Going to Great Depths for Scientific Research

DUNE Project Aims to Unlock Secrets of the Universe

Scientists from around the world are embarking on an ambitious program to help unlock the secrets of the universe as part of the international Deep Underground Neutrino Experiment (DUNE). The DUNE project comprises a consortium of more than 1,400 scientists and engineers representing over 200 institutions in 36 countries. The U.S. Department of Energy’s (DOE) Fermi National Accelerator Laboratory is the host lab for DUNE, which is on the leading edge of neutrino science.

According to DOE, neutrinos are the most abundant particles that have mass in the universe, yet very little is known about them. Every time atomic nuclei come together or break apart, they produce neutrinos. Neutrinos are produced in vast quantities by the sun, and each second a trillion neutrinos pass through our bodies unnoticed. By studying neutrinos, scientists hope to develop a clearer picture of the universe and how it works. On its website, DUNE lists major scientific goals:

  • Find out whether neutrinos could be the reason the universe is made of matter;
  • Look for subatomic phenomena that could help realize Einstein’s dream of the unification of forces; and
  • Watch for neutrinos emerging from an exploding star, perhaps witnessing the birth of a neutron star or a black hole.

This research comprises three major components: a powerful neutrino beam generated in Fermilab’s facility in Batavia, Illinois, and two state-of-the-art particle detectors. One particle detector will be located near the beam source on the Fermilab site in Illinois, with the second detector in South Dakota 800 miles from the source, with neutrinos produced by the beam traveling directly through the earth. The far particle detector will be housed in the South Dakota portion of the new Long-Baseline Neutrino Facility (LBNF), located at the Sanford Underground Research Facility (SURF) in Lead, South Dakota.


The particle detector located at the LBNF in South Dakota will be housed at the site of the old Homestake Gold Mine. The mine ceased operations in 2002, and converted to use for physics research beginning in 2006.

Funded in part by DOE and the European Organization for Nuclear Research (CERN), the LBNF program involves expanding the Homestake facility for advanced research. The new particle detector will be housed in three huge caverns – about 7 stories high – located approximately 1 mile below the surface at the old mine’s 4850 Level.

Building on its experience from working on deep underground tunneling for transport and resources projects, as well as other science and energy facilities, Arup is helping to develop all aspects of the facility – both the underground elements and site infrastructure on the surface. The firm is tackling unprecedented engineering challenges to help create the massive underground caverns that will house the detector; designing the cooling and ventilation systems in the new caverns for LBNF; and providing power, communications and life safety systems for the scientists who will be working a mile below ground.

Arup has worked on the design development of LBNF since 2013. In 2017, the firm finished the design of the enabling works package for the pilot tunnel construction, blast door installation, expanded surface site infrastructure and refurbishment of the former waste rock conveyance system.

Arup delivered the final design for the facility in mid-2019 and major excavation began in mid-2021 to create the caverns that will house the experiment. Over the next three years, about 800,000 tons of rock was excavated and removed using the laboratory’s upgraded rock handling system – the project reaching a major milestone earlier this year with the completion of major excavation.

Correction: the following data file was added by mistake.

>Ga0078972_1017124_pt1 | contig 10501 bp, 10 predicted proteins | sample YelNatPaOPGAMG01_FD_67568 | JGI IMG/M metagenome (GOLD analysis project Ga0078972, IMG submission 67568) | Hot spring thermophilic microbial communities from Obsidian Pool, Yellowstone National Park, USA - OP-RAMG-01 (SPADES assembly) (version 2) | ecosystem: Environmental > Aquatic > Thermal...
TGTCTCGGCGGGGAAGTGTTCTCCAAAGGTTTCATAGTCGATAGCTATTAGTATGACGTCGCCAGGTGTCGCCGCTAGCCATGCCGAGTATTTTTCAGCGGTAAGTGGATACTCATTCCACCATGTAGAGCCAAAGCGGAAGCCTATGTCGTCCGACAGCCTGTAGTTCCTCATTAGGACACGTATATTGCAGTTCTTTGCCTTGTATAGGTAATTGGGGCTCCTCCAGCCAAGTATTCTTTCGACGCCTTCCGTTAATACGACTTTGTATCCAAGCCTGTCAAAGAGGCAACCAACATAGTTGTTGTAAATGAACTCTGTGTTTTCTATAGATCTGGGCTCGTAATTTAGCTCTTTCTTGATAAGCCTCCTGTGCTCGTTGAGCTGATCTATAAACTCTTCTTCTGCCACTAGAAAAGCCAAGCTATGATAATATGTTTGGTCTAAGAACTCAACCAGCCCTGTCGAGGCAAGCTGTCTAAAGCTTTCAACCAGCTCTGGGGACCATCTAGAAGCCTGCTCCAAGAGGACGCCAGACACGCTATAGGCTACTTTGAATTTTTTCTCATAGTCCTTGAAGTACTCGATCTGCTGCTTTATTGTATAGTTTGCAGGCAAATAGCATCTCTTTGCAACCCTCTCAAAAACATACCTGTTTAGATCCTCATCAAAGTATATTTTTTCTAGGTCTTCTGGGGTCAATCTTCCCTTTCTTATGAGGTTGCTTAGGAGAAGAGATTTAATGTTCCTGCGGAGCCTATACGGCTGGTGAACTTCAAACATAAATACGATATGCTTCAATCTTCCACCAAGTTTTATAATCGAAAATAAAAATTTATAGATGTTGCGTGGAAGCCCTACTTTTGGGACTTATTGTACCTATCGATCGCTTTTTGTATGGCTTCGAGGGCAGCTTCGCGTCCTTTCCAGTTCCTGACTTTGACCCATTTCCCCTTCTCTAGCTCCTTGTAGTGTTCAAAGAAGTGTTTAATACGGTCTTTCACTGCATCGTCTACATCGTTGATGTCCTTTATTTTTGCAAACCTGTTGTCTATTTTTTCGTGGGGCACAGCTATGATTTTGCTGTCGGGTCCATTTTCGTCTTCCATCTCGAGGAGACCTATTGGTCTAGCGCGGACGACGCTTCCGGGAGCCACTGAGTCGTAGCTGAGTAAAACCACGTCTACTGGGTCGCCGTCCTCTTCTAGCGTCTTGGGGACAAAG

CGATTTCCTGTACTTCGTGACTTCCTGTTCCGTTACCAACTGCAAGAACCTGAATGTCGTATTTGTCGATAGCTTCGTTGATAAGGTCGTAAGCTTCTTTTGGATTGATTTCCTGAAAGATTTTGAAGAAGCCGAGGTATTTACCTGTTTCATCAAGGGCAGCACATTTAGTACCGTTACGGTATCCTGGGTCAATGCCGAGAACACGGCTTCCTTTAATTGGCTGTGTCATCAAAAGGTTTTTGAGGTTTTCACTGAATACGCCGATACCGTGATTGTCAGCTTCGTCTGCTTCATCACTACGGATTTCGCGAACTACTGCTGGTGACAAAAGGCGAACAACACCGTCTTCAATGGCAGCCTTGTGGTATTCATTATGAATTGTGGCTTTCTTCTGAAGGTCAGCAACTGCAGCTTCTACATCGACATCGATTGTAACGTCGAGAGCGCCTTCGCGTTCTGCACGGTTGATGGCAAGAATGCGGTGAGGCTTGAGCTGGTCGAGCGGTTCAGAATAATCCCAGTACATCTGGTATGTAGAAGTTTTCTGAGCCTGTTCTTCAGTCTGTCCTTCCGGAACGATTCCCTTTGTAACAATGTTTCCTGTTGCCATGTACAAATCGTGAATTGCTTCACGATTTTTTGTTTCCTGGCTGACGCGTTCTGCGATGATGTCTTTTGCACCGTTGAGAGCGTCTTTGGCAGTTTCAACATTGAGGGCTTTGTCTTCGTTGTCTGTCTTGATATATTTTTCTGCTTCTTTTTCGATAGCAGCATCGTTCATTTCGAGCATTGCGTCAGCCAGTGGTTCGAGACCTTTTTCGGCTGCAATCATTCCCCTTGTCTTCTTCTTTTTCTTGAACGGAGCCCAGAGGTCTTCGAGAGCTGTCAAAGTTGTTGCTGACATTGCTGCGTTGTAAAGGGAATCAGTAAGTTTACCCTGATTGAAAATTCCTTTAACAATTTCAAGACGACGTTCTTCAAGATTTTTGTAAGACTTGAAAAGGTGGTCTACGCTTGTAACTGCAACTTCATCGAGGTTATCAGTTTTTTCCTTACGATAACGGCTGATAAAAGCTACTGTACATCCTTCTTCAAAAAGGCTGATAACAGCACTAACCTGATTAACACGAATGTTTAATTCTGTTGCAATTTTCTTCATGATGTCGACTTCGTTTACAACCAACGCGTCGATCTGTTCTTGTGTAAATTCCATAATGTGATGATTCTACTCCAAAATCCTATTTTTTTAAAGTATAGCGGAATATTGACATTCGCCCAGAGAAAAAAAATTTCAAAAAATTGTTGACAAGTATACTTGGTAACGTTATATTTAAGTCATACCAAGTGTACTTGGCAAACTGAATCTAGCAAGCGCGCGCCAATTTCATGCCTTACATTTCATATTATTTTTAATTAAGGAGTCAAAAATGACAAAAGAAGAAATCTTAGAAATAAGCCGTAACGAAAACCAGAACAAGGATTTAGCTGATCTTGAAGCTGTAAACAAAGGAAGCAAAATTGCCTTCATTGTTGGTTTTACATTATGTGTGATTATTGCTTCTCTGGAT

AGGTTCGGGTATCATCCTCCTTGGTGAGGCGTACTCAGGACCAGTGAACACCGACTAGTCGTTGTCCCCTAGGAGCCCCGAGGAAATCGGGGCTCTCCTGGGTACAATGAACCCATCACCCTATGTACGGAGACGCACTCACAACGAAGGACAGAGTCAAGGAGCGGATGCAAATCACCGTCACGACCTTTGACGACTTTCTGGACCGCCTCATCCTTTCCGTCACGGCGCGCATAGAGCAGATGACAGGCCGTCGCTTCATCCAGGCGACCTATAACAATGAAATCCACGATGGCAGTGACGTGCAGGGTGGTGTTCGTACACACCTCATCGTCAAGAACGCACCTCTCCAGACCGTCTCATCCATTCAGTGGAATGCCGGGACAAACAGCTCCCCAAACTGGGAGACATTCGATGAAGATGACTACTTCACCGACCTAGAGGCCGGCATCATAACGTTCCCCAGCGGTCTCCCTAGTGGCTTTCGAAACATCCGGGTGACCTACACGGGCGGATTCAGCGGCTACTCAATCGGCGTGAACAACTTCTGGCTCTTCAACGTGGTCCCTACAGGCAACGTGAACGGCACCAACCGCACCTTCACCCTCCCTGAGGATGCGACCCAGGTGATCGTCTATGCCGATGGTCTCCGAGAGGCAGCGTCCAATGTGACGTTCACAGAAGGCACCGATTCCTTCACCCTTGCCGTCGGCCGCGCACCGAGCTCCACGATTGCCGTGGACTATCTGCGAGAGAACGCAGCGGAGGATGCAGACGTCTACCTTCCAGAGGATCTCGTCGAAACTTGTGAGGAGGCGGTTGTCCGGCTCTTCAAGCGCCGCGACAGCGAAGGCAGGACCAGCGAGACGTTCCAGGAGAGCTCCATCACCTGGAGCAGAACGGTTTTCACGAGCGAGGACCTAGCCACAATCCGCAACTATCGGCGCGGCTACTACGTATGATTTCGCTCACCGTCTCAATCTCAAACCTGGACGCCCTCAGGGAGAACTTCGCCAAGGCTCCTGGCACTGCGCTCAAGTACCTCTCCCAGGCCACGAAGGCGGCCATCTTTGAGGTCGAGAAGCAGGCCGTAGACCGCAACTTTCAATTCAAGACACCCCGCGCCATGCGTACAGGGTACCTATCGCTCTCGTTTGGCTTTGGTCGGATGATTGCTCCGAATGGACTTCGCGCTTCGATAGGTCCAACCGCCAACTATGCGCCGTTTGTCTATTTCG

Geotechnical investigation

A comprehensive geotechnical investigation – involving the use of historical observations and existing Homestake records, as well as site investigations and laser scans that collated as-constructed geometric information – formed the basis for Arup’s excavation design. Four long horizontal borings were made through the future cavern site from existing tunnels on the 4850 Level. A robust laboratory testing program helped define the strength and stiffness parameters of the rock.

The rock properties were further validated by an observational and back-analysis exercise that saw the design set of inputs (rock mass strength, in-situ stress and so on) applied to known cases in the mine of both successful excavations (such as the enlarged hoist room at the laboratory’s 4550 Level) and ‘failed’ conditions (such as fractured, hour-glass-shaped rock pillars or slabbing tunnel walls). The in-situ observations were compared against the modeling results for validation, with minor calibration adjustments made prior to undertaking the final design.

The rock conditions are well characterized from over a century of mining, as well as more recent underground civil construction works for SURF. The cavern locations are bounded laterally on three sides by existing tunnels (drifts) and vertically above and below by adjacent mine levels.

The ready access to these areas, along with the information gleaned from the new horizontal boreholes and existing historical records, meant that Arup had far more detailed data than that typically available for a civil-type underground project.

This enabled a well-defined 3D rock mass model to be developed and used in the design, ensuring the caverns could be situated and orientated outside of the influence of any rhyolite zones (brittle, glass-like intrusions that have the potential to shatter upon exposure) and persistent mineral infilled joint veins (historically a source of water transmission). As the joint veins generally run north–south, their influence is minimized by the orientation of the caverns, which are east–west to match the beamline direction.